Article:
Jump to content
43oh

grahamf72

Members
  • Content Count

    189
  • Joined

  • Last visited

  • Days Won

    15

grahamf72 last won the day on January 17 2020

grahamf72 had the most liked content!

About grahamf72

  • Rank
    Level 2

Profile Information

  • Location
    Australia

Recent Profile Visitors

1,132 profile views
  1. When you tested it away from the board, was it still getting it's power from the same supply? I'm wondering if it is a decoupling issue (or something simpler like your power supply is having a voltage drop under the load of both the GPS and the MCU). Do you have the power to both the MCU and the GPS adequately decoupled with capacitors situated as close as possible to the power pins of the IC's? Generally I would use decoupling capacitors of 0.1uF and 10-47uF with the MSP430. The 0.1uF covers the system clock frequency range, while the larger capacitor covers the frequencies used by the l
  2. Why not just do something simple like this Apologies for the rough drawing, it was with my finger on an iPad. When the MSP pin is high, the left transistor turns on, turning on the LEDs in its collector. This pulls the base of the left transistor down to below its turn-on voltage, so no current flows through its base, turning its LEDs off. When the MSP goes low, the left transistor goes off. Because it is no longer sinking the bottom of the 2k2 resistor to ground, current is able to flow through the 2k2 resistor and 47k resistor, through the base of the right transistor, turning it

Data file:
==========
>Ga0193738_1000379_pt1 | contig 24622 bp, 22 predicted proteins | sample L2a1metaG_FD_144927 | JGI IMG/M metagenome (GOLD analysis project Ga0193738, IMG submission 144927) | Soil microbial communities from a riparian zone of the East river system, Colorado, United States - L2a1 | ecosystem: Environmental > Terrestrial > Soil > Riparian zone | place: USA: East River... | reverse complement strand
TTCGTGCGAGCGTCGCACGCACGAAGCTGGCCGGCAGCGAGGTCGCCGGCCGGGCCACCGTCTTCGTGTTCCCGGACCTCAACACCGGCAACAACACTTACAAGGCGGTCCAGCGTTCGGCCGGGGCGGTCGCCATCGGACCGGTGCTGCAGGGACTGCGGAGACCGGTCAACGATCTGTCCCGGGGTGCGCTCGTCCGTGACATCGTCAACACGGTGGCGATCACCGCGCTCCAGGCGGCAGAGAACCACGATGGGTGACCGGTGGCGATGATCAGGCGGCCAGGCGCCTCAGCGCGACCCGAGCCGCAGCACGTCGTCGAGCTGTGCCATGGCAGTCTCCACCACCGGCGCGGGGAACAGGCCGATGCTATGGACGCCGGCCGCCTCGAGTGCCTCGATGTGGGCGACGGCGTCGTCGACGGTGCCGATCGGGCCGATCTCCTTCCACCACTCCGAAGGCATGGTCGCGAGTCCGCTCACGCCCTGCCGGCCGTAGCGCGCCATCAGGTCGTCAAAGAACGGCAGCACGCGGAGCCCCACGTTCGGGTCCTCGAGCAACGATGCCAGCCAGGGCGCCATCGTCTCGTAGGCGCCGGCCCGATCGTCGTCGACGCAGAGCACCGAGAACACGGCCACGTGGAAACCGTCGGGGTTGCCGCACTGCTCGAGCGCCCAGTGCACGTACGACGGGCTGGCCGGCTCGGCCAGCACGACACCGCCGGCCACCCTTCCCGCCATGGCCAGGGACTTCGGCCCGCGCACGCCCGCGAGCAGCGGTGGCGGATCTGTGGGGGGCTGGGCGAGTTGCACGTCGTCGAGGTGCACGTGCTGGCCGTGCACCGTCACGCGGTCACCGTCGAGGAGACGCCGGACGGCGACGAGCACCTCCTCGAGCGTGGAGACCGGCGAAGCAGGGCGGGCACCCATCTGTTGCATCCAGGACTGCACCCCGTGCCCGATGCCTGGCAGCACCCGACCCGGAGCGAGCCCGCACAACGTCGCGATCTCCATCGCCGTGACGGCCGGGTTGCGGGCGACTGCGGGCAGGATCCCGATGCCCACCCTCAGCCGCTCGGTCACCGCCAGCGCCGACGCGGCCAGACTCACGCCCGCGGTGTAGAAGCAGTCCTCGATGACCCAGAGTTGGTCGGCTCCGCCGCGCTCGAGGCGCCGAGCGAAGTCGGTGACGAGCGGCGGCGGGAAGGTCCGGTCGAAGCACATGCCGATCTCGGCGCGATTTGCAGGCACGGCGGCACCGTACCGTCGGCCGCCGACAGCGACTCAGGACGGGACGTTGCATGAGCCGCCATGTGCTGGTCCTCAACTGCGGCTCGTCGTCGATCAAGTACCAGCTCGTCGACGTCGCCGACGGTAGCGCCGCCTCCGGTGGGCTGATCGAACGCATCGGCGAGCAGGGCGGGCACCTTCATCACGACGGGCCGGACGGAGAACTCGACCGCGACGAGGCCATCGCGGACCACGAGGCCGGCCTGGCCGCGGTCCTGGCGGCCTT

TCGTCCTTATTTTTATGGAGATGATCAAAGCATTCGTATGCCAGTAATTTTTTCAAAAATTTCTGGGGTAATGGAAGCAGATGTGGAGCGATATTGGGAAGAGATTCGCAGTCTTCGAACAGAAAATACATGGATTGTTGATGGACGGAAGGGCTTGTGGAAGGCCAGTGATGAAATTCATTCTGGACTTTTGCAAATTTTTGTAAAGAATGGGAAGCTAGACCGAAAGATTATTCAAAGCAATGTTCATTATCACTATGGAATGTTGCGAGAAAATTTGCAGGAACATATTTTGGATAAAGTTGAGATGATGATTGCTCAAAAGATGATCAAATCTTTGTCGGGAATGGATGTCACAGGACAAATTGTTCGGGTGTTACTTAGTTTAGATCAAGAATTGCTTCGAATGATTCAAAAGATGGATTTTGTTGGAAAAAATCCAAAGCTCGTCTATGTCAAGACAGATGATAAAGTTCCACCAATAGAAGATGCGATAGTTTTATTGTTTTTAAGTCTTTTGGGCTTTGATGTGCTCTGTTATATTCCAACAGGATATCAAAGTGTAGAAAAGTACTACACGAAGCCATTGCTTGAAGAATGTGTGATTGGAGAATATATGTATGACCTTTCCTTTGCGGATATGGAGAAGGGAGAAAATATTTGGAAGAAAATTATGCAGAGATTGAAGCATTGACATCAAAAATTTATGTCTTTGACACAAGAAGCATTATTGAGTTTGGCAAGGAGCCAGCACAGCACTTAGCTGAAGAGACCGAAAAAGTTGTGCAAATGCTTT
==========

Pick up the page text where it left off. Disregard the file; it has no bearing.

3. I think I've solved it. Mine is working, even when I changed to P1_2. But then I noticed that it was blinking about once every second, not once every 3 seconds as it should. That indicated to me that the clock it was using for the timer was about 3x faster than VLOCLOCK should be. What is 3x faster than VLOCLOCK? The 32768 crystal, and it just so happens my launchpad has the crystal. Grabbed a launchpad without the crystal and I got the failure. Then I realised, nowhere in the above code is the clock source for ACLK configured, so it is probably defaulting to the crystal. I added BCSCTL3=
  4. I've had a bit of a play, and the following code (a mash up of yours and roadrunner's) is working fine, going into LPM3 with about 50uA according to my meter. Note that I have edited the header for the DHT22 library to comment out the #define DEBUG, and that my data pin for the DHT22 is on P1.4. // Include application, user and local libraries #include "DHT22_430.h" /// /// @brief Pin for DHT22 signal /// @n Connect /// * pin 1 (on the left) of the sensor to +5V /// * pin 2 of the sensor to DHTPIN /// * pin 4 (on the right) of the sensor to GROUND /// @n Place a 10k resistor be
  5. It looks like you are using rei_veilo's DHT22 library. Did you edit the header file and disable the DEBUG ? The reason I ask, by default his library uses the serial port to output debugging information. Because the 2452 lacks hardware serial, it uses timer_serial, and the 2452 only has 1 timer. If you are trying to use the timer to manage your wake times, it will clash with the timer that timer_serial uses, and hence you'll see funny behaviour like what you are seeing. I haven't actually used your code to see if this is the problem, but it is what jumps out at me from reading the thre
  6. The only thing that jumps out at me is that your LED is connected to the serial RX pin. I know you aren't using serial RX but I wonder if using it in this fashion is interfering with the serial routines. Other than that, the RTCplus library is more RAM hungry than it should be. When I did it, I was aiming for small code size rather than small RAM usage. The above shouldn't run out of RAM, but if it is only a snippet from a larger piece of code, then it is possible you are encountering RAM problems. As for the suggestion above about crystal capacitors, the MSP430 has built-in crystal c
  7. Only Port 1 & Port 2 are interrupt capable. All pins on these ports are interrupt capable, i.e. P1_0->P1_7, P2_0->P2_7